By Jeff Skrzypek
EUGENE, Ore. — The Eugene Civilian Review Board is took a closer look at whether Eugene Police was within the law for arresting a woman for using her cell phone camera to tape someone else being arrested.
The Civilian Review Board said a woman was witnessing the arrest of another individual, when she pulled out her camera phone and hit record. That’s when she found herself too, on the ground, with cuffs on her wrists.
But in this day and age with camera phones so commonplace, nearly every aspect of life now seems fair game for being recorded.
“People need to understand that when they’re out doing whatever they’re doing, that the tech toy generation is going to be filming you,” said Police Auditor Mark Gissiner.
And that’s exactly what one individual was doing the day she was arrested for using her camera phone to document Eugene Police making a different arrest.
“This was a public event, this person has a right to film this public event,” said Gissiner. “Including an arrest.”
The incident was the subject of Tuesday night’s Civilian Review Board case study. Board members were trying to understand exactly what happened with the phone video taping and why.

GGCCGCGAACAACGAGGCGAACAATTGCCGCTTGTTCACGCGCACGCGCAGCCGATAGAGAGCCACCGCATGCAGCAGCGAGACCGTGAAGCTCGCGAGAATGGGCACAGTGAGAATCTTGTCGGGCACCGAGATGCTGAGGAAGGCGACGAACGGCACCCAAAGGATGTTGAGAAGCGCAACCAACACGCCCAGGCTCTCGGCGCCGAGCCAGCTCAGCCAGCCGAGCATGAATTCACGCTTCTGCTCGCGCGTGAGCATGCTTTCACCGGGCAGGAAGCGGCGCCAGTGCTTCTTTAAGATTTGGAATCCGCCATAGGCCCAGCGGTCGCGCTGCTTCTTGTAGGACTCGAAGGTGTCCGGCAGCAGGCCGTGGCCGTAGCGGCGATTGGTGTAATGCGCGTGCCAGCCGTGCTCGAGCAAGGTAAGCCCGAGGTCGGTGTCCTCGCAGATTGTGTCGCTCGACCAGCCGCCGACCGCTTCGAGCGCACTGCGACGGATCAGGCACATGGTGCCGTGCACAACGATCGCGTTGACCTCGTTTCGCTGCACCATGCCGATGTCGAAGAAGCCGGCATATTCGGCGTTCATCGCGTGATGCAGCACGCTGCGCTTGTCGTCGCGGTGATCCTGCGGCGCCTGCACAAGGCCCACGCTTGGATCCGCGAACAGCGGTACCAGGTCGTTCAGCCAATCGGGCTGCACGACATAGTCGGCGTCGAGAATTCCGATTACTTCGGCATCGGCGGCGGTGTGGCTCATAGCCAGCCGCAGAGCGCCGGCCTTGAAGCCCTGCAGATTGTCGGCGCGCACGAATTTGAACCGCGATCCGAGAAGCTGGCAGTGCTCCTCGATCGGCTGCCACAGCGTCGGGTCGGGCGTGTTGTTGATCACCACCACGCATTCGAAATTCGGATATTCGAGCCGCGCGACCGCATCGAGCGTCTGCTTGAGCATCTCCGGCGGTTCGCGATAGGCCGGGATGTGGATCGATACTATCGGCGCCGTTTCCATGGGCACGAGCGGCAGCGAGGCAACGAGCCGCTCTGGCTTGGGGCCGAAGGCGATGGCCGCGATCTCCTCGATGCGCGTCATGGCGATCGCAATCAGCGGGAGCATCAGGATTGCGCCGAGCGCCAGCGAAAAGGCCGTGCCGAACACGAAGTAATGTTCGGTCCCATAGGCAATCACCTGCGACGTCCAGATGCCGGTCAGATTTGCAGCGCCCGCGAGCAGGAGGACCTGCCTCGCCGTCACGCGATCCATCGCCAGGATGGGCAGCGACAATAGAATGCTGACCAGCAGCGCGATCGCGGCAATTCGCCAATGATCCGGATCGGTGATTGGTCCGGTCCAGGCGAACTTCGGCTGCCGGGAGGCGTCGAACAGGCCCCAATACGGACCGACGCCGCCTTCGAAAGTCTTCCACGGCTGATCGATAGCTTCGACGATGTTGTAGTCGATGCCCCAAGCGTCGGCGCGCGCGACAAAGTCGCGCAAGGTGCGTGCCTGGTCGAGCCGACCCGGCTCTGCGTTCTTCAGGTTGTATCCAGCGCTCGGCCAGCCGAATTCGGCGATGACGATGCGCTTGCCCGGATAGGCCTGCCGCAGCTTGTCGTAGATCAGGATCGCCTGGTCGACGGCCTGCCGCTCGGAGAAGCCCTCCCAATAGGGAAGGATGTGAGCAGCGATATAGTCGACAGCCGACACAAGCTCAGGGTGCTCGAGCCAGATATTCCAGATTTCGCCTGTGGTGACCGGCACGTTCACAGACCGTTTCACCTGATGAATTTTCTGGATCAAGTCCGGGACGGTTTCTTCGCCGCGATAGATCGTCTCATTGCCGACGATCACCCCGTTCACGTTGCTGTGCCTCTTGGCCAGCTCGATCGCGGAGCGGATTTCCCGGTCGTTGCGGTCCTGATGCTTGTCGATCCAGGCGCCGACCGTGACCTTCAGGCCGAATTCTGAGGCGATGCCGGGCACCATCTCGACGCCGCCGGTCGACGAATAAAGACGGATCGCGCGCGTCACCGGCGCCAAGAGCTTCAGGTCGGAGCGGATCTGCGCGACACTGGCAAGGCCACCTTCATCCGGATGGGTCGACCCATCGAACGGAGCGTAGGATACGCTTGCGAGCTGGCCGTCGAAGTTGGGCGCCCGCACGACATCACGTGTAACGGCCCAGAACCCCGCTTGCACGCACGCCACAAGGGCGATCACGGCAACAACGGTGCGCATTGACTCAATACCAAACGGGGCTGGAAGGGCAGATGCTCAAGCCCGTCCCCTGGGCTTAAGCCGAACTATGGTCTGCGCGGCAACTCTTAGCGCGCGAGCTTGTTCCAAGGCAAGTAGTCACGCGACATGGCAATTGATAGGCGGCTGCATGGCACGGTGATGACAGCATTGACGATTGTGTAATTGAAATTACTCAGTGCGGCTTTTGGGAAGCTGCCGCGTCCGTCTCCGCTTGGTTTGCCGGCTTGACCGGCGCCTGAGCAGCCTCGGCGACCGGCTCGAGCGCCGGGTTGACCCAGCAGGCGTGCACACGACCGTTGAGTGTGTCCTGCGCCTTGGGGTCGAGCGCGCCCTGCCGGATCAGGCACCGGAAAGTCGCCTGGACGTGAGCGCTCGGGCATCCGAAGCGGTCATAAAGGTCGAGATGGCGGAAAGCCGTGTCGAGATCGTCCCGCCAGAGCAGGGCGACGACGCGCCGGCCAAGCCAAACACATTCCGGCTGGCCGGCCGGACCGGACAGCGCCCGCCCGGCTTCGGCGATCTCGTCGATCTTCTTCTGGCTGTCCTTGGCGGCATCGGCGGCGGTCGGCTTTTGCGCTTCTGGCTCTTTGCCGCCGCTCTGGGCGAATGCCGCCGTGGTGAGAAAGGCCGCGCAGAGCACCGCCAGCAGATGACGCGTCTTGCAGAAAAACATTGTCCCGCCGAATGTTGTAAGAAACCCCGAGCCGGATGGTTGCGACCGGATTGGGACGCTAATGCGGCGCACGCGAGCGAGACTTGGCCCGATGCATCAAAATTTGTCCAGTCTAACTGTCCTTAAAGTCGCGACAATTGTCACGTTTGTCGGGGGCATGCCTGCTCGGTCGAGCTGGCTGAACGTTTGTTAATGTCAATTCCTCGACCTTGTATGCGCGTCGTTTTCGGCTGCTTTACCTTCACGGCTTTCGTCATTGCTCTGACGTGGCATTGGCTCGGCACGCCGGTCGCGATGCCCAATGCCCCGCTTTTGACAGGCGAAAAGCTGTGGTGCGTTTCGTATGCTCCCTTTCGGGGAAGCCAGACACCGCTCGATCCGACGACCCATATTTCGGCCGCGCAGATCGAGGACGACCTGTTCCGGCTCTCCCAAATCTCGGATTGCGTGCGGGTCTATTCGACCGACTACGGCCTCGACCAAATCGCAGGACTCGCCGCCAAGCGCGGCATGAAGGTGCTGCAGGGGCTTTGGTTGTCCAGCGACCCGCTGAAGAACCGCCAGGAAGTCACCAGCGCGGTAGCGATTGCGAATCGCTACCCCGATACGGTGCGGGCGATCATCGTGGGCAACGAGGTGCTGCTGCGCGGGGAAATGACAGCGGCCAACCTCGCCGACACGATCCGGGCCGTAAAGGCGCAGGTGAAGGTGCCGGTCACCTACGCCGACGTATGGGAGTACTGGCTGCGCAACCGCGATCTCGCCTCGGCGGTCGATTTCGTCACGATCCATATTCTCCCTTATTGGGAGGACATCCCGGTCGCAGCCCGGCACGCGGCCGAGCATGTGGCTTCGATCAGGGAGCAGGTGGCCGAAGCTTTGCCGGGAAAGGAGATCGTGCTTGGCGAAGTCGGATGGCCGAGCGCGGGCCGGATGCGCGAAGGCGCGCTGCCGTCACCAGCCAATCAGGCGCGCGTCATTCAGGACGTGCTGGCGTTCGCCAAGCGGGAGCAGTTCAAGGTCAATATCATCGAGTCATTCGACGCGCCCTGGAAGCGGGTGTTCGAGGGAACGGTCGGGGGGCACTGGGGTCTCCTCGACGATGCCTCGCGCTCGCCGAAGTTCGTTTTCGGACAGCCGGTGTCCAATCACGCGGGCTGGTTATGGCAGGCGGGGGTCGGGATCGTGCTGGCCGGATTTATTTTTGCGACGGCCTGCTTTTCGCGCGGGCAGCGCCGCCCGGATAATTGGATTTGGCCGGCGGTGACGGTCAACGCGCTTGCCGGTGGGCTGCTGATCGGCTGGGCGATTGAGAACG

“After the person had already been taken away, that it became, that there was a response from the officers to remove the cameras, or the phones really,” said board member Eric Van Houten.
Under Oregon state law, a person can be arrested for filming an arrest, as Individuals cannot record the sound of people without their knowledge. But the distinction is that the law applies only on private property.
“However in this case, that was not accurately applied and the officer made an arrest in that case,” said Eugene Police Officer Doug Mozan.
The arrest made on a public sidewalk. But Eugene Police defended their actions saying the situation was chaotic, and the person doing the filming was also getting in the way of the officers trying to do their job.
“The actions of the person, independent of the recording probably would have merited an arrest, we have other laws that we could have applied in this case and didn’t,” said Mozan.
Police Auditor Gissiner said they’re looking at the cell phone arrest as a learning experience.
“Again it’s the old wire tapping law that’s still in the books and probably needs to be looked at again,” said Gissiner.
He says in this generation, public filming is something they’ll need to take into account when reevaluating laws.